10 Steps To Growing Long Natural Hair

10 Things Keeping You from Growing Long Natural Hair

10 Steps To Growing Long Natural Hair

Photo Credit

It seems everyone is on a quest for “long hair don’t care”. You can very well obtain it by avoiding these 10 hair breaking mistakes that are keeping you from growing long natural hair.

See Also: 7 Reasons You Looks Like It Stopped Growing

1. Not Trimming Your Ends

This is an ongoing debate within the natural hair community. Some believe its unnecessary. I can tell you from experience this is untrue. But let’s debunk a myth, first. Trimming your hair will not make it grow faster. Its true that trimming your hair doesn’t increase the rate in which it grows. But it will help it stay healthier.

[ad#ad3]

The oldest parts of your hair, the ends begin to split naturally around 3 months. Removing split ends is the only way to prevent further damage on other parts of the same hair strand. Whether you “search and destroy”, “dust”, or allow a professional stylist to trim your hair, it will help keep it in optimal shape.

Read: 4 Signs Its Time For A Trim

See Also: 10 Reasons To Trim Your Ends

2. Not Working In Sections

When it comes to shampooing, detangling, and conditioning in sections, some believe ‘it don’t take all that‘. And for some it may not but if you have thick, very textured hair, this extra step will save you time in the long run. It allows you to adequately cleanse, detangle, condition, and moisturize your hair more effectively. You can also closely examine your hair better while sectioned.

Besides, you can more proficiently experiment with products. See how your hair responses to different products by applying one product to one section and another to another section. This decreases your guess and test time.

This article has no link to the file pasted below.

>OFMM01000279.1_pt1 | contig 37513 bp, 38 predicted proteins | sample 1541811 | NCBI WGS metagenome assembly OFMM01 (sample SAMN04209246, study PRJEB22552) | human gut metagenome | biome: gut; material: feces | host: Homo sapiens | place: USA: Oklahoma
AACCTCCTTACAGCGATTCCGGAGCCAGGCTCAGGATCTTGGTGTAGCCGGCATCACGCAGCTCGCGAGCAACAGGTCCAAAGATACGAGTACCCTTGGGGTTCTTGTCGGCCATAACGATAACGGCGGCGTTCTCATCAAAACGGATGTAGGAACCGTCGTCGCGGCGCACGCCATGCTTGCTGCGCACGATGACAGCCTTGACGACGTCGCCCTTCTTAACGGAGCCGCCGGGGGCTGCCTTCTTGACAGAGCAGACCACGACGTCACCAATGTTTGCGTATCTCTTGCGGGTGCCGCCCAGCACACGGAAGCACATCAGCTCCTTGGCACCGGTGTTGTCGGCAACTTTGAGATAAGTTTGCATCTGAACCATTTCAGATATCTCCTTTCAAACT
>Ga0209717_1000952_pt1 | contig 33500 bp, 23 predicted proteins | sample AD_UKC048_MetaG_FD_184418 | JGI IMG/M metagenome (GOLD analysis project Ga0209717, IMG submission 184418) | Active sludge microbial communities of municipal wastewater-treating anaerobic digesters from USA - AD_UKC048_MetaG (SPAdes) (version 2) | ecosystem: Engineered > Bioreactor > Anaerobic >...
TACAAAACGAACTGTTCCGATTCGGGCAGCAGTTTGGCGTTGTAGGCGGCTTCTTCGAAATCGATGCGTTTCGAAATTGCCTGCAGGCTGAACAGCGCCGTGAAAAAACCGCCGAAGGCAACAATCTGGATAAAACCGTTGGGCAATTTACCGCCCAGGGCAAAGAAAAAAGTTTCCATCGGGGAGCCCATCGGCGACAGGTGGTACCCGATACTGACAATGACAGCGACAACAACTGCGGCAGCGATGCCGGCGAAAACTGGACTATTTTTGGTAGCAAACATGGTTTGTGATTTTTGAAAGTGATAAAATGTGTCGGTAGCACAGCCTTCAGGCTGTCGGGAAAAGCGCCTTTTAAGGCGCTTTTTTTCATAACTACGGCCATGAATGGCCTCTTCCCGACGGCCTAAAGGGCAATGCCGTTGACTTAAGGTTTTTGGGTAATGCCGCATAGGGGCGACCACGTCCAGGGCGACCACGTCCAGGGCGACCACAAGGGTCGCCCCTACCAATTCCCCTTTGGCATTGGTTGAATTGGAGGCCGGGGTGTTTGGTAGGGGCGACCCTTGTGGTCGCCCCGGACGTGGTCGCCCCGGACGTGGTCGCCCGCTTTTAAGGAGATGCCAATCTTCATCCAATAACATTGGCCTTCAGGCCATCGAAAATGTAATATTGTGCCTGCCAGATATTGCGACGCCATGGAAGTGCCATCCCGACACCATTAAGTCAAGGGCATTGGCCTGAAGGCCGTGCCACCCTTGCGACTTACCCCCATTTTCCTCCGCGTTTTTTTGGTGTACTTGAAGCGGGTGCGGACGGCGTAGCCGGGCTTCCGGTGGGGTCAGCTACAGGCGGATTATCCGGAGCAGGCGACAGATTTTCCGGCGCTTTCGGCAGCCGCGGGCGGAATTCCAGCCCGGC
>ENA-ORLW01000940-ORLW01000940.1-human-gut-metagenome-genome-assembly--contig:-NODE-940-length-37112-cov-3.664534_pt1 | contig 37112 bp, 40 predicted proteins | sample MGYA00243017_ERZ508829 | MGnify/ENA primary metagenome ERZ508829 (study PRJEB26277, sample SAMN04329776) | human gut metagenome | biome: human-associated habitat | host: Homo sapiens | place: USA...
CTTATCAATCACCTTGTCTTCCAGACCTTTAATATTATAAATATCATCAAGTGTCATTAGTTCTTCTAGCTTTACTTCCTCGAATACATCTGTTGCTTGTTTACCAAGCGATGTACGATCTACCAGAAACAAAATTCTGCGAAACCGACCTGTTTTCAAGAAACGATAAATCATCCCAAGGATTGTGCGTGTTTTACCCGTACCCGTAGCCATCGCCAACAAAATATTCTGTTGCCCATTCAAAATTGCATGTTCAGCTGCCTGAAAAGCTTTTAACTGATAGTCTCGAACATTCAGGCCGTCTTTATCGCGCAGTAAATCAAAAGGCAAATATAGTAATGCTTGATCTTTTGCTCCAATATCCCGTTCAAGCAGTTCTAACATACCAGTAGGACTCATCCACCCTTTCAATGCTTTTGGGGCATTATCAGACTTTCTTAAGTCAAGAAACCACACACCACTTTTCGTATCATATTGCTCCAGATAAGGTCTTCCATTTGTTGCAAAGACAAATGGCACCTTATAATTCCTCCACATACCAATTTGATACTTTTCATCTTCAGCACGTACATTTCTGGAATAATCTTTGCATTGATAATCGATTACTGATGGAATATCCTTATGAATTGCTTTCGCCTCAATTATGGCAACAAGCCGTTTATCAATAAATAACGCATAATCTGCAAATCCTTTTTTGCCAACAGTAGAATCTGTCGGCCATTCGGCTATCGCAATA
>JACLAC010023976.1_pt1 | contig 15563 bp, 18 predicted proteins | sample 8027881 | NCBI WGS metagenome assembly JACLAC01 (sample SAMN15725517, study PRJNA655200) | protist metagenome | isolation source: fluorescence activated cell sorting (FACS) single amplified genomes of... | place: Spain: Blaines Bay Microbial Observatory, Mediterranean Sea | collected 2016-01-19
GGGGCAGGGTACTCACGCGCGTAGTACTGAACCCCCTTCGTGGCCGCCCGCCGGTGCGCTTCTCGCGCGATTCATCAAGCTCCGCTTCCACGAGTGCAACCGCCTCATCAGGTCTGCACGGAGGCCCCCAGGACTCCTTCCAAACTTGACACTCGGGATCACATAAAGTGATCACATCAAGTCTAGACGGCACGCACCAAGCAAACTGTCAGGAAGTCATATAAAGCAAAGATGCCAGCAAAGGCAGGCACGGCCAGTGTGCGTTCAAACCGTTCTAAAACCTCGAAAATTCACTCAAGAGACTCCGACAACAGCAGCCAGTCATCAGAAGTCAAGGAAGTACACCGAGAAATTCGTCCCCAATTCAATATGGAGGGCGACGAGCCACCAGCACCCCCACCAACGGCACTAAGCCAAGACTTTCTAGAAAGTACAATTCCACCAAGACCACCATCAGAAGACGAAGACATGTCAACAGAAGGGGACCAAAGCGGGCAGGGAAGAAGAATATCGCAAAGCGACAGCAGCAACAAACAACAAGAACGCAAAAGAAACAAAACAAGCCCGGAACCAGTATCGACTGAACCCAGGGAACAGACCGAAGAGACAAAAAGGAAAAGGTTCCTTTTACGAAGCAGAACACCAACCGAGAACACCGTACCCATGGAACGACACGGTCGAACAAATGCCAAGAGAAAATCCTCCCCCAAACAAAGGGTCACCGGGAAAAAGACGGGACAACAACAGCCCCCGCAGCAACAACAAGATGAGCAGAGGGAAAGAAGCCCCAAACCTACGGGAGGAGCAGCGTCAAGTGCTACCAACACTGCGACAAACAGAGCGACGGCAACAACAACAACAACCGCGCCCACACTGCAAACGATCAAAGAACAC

3. Not Protective Styling

Sometimes hair breaks at the same rate that it grows. This creates the illusion of no hair growth at all. Protective styling is designed to protect your hair especially the oldest, most fragile part of your hair, the ends from common forms of breakage. The most common forms of breakage are over manipulation and dryness, brittle hair. Protective styling minimizes breakages and prevents moisture loss; helping you to retain more length. Your hair will grow longer with minimal breakage. Read more reasons to protective style

See Also: Change Your Mind About Protective Styling

4. Over Doing It With the Protective Styling

Some women protective style for 3 months straight without properly caring for their scalp and hair. This is counterproductive and leads to thinning hair. Protective Styling doesn’t mean you can neglect your hair and scalp. You  can and SHOULD still maintain a regular shampoo, conditioning, and moisturizing schedule.

Beware of synthetic hair. Synthetic hair or its manufacturing process can irritate your scalp leaving you with itchy, inflamed  skin.  In some cases resulting in little white bumps that may lead to hair loss. Prolong wearing of synthetic hair can also permanently damage the hair cuticle.  The synthetic fibers gradually cut into the hair strand, creating little tears into the its cuticle.  This can severely damages the hair over time. Read More of the Do’s and Don’t of Braid Extensions.

5. Moisturizing Inadequately

There’s some confusion between moisturized hair and oily hair. I recently got a message that said “I’m doing the castor oil challenge, but my hair is still dry and breaking”. Many oils like castor oil are great sealant oils. Sealant oils or sealing oils are oils that seal the hair’s cuticle.  They lock in moisture and prevent it from escaping. They are perfect for extreme climates. But the con of the pros and cons is that it limits the amount of moisture that can enter the hair during rehydration. If you’re using heavy oils or butters its important to shampoo regularly in order to fully rehydrate hair. It is equally important that the hair is hydrated with water before using this sealant oils or butters by opening the hair cuticle.  Shampoo is formulated to do this (open the hair cuticle).

6. Improper Detangling